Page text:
Read Star Crossed (Stargazer) Online

Authors: Jennifer Echols

Star Crossed (Stargazer)

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Contents

Acknowledgments

Chapter 1

Chapter 2

Chapter 3

Chapter 4

Chapter 5

Chapter 6

Chapter 7

Chapter 8

Chapter 9

Chapter 10

Chapter 11

Chapter 12

Chapter 13

Chapter 14

Chapter 15

Chapter 16

Chapter 17

Chapter 18

About Jennifer Echols

Acknowledgments

Heartfelt thanks to my brilliant editors, Lauren McKenna and Emilia Pisani; my wise literary agent, Laura Bradford; my high school BFF and constant inspiration, Catherine Burns; and as always, my critique partners, Victoria Dahl and Catherine Chant.

1

W
endy Mann cleared her throat to get the attention of the mega movie star strolling in from the theater’s back entrance. “You’re good,” she said, “but you’re not that good.” Then she relaxed against the wall of the musty stairwell, scrolled through her phone messages, and waited for the door onto the street to slam shut behind Zane Taylor.

BANG
. Now Wendy looked up. Zane was gaping at her, a combination of outrage and disbelief showing on his chiseled face.

Just as she’d suspected when she’d first met with him and the producer of this Broadway play two weeks ago. Nobody had ever told Zane no: not his handlers, not his bodyguards, not his former public relations people. He’d paid them to say yes.

But he didn’t pay Wendy. The producer did. So she was going to tell Zane the truth.

That was her job.

“You’re fired,” he sneered, mounting the stairs.

“You can’t fire me as your PR specialist,” Wendy countered. “You didn’t hire me. And the play will fire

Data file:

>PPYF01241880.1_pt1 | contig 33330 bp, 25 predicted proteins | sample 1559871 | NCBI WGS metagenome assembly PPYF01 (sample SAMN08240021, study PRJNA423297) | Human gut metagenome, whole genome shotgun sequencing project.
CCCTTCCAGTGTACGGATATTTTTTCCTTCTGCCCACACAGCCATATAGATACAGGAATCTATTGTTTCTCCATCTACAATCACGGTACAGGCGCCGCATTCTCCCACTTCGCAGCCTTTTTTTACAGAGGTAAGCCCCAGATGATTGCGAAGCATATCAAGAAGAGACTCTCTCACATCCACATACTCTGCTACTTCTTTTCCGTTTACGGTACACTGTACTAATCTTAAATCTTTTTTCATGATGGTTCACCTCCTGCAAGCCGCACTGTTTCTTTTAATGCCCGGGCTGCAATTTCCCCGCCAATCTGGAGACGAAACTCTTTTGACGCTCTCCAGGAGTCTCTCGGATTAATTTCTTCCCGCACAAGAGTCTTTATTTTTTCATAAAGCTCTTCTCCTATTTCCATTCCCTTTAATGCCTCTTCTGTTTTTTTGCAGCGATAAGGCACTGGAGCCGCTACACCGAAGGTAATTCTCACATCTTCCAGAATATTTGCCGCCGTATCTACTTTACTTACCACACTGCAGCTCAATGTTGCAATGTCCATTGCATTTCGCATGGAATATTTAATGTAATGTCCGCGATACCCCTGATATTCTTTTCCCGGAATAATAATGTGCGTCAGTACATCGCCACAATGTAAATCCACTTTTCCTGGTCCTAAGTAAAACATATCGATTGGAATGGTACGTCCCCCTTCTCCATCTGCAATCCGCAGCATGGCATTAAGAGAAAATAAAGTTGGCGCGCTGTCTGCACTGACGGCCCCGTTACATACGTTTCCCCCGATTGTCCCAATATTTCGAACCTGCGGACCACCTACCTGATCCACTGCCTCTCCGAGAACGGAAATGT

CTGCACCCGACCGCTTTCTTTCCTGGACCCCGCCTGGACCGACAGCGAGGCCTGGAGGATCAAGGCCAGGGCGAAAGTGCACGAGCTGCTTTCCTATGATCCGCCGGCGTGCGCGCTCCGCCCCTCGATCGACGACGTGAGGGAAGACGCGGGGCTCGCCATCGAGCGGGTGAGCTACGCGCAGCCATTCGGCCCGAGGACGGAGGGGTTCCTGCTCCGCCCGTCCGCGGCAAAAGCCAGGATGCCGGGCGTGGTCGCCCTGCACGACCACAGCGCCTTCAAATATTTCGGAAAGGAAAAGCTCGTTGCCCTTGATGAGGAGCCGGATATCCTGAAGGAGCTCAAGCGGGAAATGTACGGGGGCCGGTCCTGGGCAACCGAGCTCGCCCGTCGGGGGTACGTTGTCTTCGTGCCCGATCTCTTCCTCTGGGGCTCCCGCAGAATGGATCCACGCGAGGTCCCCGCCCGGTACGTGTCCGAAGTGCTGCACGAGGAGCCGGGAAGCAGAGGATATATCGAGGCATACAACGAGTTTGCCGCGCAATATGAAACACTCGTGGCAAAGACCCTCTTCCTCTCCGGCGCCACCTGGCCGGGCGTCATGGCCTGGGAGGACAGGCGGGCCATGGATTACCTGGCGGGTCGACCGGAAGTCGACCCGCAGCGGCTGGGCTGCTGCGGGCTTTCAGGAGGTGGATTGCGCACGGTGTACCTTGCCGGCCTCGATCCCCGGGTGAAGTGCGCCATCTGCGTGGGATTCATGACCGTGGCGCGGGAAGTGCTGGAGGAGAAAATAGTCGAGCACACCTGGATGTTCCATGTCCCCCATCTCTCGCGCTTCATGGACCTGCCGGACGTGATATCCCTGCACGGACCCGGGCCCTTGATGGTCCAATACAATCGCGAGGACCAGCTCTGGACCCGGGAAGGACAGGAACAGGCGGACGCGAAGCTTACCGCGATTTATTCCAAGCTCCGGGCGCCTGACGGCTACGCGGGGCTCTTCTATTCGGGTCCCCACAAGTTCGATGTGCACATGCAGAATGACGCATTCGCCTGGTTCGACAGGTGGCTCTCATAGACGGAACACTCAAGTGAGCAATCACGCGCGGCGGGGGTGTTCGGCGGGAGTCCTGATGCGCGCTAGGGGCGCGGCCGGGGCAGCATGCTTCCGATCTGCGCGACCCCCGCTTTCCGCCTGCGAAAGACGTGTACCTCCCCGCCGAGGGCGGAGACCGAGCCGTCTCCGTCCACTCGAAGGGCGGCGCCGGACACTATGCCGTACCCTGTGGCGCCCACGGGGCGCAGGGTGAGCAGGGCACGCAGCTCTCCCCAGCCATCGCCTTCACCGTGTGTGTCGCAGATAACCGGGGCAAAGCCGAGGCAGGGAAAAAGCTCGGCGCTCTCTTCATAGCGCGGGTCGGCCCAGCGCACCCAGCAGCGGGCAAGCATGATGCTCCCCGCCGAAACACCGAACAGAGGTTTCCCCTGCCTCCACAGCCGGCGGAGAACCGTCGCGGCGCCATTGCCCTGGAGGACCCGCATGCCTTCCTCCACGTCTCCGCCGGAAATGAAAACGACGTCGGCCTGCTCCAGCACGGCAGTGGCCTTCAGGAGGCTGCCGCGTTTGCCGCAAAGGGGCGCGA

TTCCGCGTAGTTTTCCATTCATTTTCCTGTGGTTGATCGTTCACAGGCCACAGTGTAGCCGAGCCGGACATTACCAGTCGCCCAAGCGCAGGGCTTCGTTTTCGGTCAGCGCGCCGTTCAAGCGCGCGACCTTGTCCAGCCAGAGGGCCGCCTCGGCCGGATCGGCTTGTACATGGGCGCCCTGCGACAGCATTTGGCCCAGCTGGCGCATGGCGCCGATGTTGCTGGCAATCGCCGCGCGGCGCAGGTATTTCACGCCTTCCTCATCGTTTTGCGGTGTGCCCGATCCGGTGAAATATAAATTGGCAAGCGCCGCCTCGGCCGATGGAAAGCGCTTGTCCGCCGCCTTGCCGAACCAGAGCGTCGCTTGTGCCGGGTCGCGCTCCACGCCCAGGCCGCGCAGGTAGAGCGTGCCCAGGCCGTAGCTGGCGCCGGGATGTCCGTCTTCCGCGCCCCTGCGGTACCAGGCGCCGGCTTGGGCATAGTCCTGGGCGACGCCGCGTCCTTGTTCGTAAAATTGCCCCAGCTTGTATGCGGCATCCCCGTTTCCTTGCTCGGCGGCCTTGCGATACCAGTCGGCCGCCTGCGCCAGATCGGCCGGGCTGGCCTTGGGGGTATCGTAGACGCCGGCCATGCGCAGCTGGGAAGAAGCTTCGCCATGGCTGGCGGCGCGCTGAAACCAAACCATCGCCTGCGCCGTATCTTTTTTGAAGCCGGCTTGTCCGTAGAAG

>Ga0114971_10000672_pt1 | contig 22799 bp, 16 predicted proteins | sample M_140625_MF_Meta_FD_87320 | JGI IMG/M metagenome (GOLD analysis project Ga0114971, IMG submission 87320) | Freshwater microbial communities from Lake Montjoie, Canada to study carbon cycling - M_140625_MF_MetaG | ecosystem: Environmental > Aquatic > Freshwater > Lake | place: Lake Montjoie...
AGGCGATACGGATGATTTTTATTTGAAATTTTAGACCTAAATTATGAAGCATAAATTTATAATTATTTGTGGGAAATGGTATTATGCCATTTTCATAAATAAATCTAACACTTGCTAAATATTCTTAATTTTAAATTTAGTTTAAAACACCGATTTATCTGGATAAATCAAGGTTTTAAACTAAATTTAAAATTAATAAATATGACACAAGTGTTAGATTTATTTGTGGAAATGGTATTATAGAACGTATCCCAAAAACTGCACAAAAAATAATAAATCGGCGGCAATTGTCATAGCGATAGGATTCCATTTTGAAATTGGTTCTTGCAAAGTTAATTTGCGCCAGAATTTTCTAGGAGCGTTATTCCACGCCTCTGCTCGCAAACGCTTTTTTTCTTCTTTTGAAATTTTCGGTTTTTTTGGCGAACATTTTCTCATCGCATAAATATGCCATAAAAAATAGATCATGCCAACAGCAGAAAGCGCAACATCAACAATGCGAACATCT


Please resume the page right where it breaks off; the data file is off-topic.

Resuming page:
you
before they fire me.”

“They won’t
fire me
.” Reaching the top of the stairs, he looked down on her with his legendary green eyes. Wendy bet women wouldn’t have gone so wild over his movies in the past decade if he’d glared at them like this, as if they weren’t fit to polish his Golden Globes. “I’m
Zane Taylor
.”

“You
were
,” Wendy acknowledged. “You were a brand name that sold out movie theaters. You ruined all that with your divorce. Now you need to stop acting like a diva and get yourself to rehearsal on time every day, or your boss will find a replacement who will.”

“A diva!” Zane exclaimed, looming closer over her, murder in his eyes.

Right. He was an old-school ass for whom the supreme insult was calling him a name usually reserved for a woman. Her ex from West Virginia, Rick, had the same attitude. The closer Zane came to her, the more her body tensed with the memory of Rick’s hands on her, even as her brain registered that Zane was not Rick.

But she wouldn’t back down. She couldn’t show weakness by panicking and taking back her words. If Zane felt more offended than she’d expected, so be it.